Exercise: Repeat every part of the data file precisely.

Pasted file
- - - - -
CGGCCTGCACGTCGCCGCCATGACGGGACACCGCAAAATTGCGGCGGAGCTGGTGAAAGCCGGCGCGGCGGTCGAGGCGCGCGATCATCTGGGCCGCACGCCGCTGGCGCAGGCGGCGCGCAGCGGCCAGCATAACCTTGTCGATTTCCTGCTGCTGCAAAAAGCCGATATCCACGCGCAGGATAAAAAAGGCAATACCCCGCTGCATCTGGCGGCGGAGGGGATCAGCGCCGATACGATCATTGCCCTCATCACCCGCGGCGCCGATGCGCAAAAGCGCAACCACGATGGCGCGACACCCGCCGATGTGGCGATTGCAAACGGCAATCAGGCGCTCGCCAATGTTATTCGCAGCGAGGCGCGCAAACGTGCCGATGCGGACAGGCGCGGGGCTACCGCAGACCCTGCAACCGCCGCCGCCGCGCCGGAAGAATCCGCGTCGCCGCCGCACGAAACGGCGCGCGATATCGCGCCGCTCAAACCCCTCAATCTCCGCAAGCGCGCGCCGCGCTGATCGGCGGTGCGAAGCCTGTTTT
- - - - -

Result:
CGGCCTGCACGTCGCCGCCATGACGGGACACCGCAAAATTGCGGCGGAGCTGGTGAAAGCCGGCGCGGCGGTCGAGGCGCGCGATCATCTGGGCCGCACGCCGCTGGCGCAGGCGGCGCGCAGCGGCCAGCATAACCTTGTCGATTTCCTGCTGCTGCAAAAAGCCGATATCCACGCGCAGGATAAAAAAGGCAATACCCCGCTGCATCTGGCGGCGGAGGGGATCAGCGCCGATACGATCATTGCCCTCATCACCCGCGGCGCCGATGCGCAAAAGCGCAACCACGATGGCGCGACACCCGCCGATGTGGCGATTGCAAACGGCAATCAGGCGCTCGCCAATGTTATTCGCAGCGAGGCGCGCAAACGTGCCGATGCGGACAGGCGCGGGGCTACCGCAGACCCTGCAACCGCCGCCGCCGCGCCGGAAGAATCCGCGTCGCCGCCGCACGAAACGGCGCGCGATATCGCGCCGCTCAAACCCCTCAATCTCCGCAAGCGCGCGCCGCGCTGATCGGCGGTGCGAAGCCTGTTTT